As institutions push hedge funds for transparency, Canadian investors will benefit.

Hedge funds, once the exclusive domain of the very rich, have gained a sizable following among institutional investors, which currently own some 25% of global hedge fund assets. While institutions in the U.S. have stepped up their allocations to hedge funds, those in Canada have shown little inclination to do so thus far.

But this trend may be changing. Canadian pension funds, like those in other parts of the world, are under sharp pressure to meet their institutional liabilities and are adopting liability-matching benchmarks in step with institutions elsewhere. Interest in absolute return-oriented investments such as hedge funds would be a natural outgrowth of this trend.

To date, two main factors have inhibited institutional interest in hedge funds in Canada. First, some of the country’s largest pension plans have been running hedge fund-like strategies of their own for years, managing short-equity portfolios and using derivatives, for example, to adjust the risk/return characteristics of their overall portfolios. These institutions have seen little reason to hire outside managers to do what they can already do themselves. Secondly, despite growth of 25% to 28% in Canada’s domestic hedge fund industry last year, most of the newer players do not have institutional investors in their sights. Many are pursuing commodity-based strategies that are unlikely to appeal to pension fund boards with a traditional focus on equity and fixed-income investing.

But this local trend is unlikely to affect Canadian institutions for long. While there are about 250 hedge funds in Canada, there are more than 8,000 in the U.S. Many of the U.S. funds are actively seeking increased participation from institutions—in part, by providing the kind of transparency, or clarity of information, about their structure and operations that institutional investors require. As Canadian pension funds survey the investment landscape, they may find that hedge funds have come to resemble traditional long-only managed funds to an unexpected degree.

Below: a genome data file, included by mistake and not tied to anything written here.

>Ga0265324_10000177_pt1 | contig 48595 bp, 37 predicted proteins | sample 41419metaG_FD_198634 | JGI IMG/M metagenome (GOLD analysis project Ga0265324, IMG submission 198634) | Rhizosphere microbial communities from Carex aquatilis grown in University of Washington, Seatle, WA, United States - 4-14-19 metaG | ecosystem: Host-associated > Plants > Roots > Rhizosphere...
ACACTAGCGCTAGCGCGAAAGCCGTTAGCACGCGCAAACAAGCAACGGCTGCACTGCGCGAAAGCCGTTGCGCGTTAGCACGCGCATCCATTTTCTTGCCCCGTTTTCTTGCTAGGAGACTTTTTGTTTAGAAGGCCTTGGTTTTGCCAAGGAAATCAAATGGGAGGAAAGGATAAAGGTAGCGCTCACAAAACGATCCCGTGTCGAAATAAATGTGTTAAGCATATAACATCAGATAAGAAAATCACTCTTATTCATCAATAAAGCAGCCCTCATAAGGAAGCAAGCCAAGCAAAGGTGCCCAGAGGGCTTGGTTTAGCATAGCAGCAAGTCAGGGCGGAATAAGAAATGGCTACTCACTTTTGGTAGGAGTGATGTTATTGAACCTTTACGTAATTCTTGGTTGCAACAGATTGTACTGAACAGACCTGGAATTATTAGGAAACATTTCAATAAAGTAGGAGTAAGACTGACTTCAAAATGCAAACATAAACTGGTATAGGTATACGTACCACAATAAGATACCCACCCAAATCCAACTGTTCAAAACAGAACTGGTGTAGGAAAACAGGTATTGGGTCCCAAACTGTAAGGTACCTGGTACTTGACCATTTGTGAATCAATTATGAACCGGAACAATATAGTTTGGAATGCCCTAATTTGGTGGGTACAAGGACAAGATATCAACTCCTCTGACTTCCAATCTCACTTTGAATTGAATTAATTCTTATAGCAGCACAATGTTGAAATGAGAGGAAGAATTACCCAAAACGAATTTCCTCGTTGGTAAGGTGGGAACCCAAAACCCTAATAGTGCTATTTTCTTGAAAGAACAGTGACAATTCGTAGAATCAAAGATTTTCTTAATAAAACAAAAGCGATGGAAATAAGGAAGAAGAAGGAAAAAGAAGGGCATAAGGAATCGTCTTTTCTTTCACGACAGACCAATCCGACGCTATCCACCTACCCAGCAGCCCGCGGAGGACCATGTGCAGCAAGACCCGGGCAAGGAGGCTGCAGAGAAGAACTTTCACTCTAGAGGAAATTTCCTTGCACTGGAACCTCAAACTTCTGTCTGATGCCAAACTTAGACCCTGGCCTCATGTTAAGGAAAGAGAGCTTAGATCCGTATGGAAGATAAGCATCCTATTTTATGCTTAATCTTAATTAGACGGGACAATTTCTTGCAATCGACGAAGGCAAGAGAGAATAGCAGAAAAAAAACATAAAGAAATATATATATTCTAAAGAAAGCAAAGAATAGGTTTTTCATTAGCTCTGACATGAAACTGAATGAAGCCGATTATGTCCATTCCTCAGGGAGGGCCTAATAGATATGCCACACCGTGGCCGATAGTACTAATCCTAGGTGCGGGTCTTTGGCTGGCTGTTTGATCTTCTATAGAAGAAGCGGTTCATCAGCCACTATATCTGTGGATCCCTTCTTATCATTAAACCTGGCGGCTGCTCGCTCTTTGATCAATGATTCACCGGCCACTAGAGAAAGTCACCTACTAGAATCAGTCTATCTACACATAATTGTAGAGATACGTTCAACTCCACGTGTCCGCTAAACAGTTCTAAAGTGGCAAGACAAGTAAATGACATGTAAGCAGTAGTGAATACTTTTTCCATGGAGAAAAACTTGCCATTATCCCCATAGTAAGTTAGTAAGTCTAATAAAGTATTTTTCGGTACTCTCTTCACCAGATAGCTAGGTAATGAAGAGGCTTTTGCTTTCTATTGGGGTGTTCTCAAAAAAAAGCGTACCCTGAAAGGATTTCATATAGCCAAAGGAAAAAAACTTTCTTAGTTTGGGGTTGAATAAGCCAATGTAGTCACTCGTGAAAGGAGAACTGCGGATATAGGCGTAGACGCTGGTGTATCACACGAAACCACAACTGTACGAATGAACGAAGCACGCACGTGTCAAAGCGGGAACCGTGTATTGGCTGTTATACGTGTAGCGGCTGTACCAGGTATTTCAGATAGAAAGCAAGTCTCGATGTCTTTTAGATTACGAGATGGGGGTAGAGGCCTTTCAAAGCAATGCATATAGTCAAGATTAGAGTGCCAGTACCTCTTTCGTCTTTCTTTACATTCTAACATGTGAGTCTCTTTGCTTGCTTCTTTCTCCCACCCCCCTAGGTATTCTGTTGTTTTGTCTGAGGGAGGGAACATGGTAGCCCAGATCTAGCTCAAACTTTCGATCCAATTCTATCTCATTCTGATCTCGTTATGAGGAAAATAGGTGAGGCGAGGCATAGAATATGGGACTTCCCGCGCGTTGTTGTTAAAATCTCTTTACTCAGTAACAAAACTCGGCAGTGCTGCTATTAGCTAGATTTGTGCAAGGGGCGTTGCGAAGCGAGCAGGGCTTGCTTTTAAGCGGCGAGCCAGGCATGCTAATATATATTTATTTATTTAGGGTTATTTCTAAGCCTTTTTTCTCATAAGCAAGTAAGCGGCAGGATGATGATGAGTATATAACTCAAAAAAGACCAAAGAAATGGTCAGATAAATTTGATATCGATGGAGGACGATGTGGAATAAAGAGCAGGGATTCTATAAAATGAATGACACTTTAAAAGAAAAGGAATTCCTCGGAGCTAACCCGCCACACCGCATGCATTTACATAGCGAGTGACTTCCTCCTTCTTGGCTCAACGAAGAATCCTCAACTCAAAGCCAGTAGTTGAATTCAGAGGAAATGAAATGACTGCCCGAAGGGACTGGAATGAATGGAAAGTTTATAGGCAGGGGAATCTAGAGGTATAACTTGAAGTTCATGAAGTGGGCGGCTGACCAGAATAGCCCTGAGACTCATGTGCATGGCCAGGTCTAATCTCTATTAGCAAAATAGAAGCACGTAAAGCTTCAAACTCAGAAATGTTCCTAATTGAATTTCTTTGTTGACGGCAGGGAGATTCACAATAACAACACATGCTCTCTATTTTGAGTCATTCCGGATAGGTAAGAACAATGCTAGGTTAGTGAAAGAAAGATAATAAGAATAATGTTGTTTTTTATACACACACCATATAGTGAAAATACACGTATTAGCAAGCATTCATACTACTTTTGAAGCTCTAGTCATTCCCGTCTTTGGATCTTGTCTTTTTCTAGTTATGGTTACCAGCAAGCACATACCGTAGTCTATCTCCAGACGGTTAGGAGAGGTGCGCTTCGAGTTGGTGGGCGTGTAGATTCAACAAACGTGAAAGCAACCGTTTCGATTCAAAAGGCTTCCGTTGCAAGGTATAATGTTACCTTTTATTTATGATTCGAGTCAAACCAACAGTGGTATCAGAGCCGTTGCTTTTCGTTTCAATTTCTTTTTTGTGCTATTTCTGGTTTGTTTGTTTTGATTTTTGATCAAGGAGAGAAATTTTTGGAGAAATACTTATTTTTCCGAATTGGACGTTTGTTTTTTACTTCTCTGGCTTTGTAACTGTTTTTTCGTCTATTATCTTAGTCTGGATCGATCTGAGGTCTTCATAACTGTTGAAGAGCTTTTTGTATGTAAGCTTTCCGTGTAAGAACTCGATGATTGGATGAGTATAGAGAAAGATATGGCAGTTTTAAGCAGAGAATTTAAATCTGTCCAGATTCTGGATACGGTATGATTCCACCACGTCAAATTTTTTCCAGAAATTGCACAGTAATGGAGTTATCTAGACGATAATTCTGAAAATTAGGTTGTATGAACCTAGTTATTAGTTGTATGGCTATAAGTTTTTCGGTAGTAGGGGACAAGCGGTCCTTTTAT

Wealthy individuals—always the main investors in hedge funds—appear to be comfortable with having people they trust monitor a portion of their personal wealth. They have generally been content with two- or three-year lock-up periods and monthly valuations. But institutional investors are in a fundamentally different position. They have wide-ranging responsibilities to boards of trustees, to plan sponsors and, of course, to beneficiaries—and they are accountable to all of these entities. Moreover, they risk public exposure if the assets are mismanaged. Consequently, institutional investors are active overseers of performance on a short-term basis, and they have a large appetite for understanding risk/return ratios and rewards. They are looking to alternative investments such as hedge funds not to protect their wealth but to manage asset-liability mismatches.

Need for More Information

Eager to attract institutional assets, hedge funds are under pressure to value their portfolios with greater frequency. The industry has come a long way, from a full net asset value calculated once per month to providing weekly valuations, and there is now talk of daily valuations. Risk reporting, which used to mean looking at a limited number of variables that might affect the performance of the portfolio once a month, is also being done more thoroughly and frequently with information such as exposures and estimates of return. Increased frequency is a major driver on the hedge fund manager side.

Institutional investors want the same comfort level from hedge funds that they enjoy on the long-only side, for which they receive portfolio information daily. And, if they reside in a different time zone than the hedge fund manager, they want reporting from where they are, not from where the hedge fund manager is.